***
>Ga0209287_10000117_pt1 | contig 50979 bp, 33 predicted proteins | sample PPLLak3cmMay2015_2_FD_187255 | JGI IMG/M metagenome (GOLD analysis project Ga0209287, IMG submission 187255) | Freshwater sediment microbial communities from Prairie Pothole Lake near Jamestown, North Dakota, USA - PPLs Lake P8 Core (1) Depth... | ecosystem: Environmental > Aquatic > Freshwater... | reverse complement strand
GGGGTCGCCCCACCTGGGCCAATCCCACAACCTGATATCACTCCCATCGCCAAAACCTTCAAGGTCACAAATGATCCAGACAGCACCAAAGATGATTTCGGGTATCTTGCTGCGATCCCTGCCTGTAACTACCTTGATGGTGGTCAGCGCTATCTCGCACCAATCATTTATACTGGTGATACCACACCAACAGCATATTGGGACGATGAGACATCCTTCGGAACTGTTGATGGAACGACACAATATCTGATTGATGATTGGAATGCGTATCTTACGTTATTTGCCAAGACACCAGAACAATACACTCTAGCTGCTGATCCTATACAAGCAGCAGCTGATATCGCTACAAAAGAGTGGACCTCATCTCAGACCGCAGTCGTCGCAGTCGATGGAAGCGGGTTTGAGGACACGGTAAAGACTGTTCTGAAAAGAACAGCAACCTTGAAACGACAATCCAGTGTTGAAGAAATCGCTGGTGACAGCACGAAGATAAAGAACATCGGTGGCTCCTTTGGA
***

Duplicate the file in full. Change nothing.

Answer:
>Ga0209287_10000117_pt1 | contig 50979 bp, 33 predicted proteins | sample PPLLak3cmMay2015_2_FD_187255 | JGI IMG/M metagenome (GOLD analysis project Ga0209287, IMG submission 187255) | Freshwater sediment microbial communities from Prairie Pothole Lake near Jamestown, North Dakota, USA - PPLs Lake P8 Core (1) Depth... | ecosystem: Environmental > Aquatic > Freshwater... | reverse complement strand
GGGGTCGCCCCACCTGGGCCAATCCCACAACCTGATATCACTCCCATCGCCAAAACCTTCAAGGTCACAAATGATCCAGACAGCACCAAAGATGATTTCGGGTATCTTGCTGCGATCCCTGCCTGTAACTACCTTGATGGTGGTCAGCGCTATCTCGCACCAATCATTTATACTGGTGATACCACACCAACAGCATATTGGGACGATGAGACATCCTTCGGAACTGTTGATGGAACGACACAATATCTGATTGATGATTGGAATGCGTATCTTACGTTATTTGCCAAGACACCAGAACAATACACTCTAGCTGCTGATCCTATACAAGCAGCAGCTGATATCGCTACAAAAGAGTGGACCTCATCTCAGACCGCAGTCGTCGCAGTCGATGGAAGCGGGTTTGAGGACACGGTAAAGACTGTTCTGAAAAGAACAGCAACCTTGAAACGACAATCCAGTGTTGAAGAAATCGCTGGTGACAGCACGAAGATAAAGAACATCGGTGGCTCCTTTGGA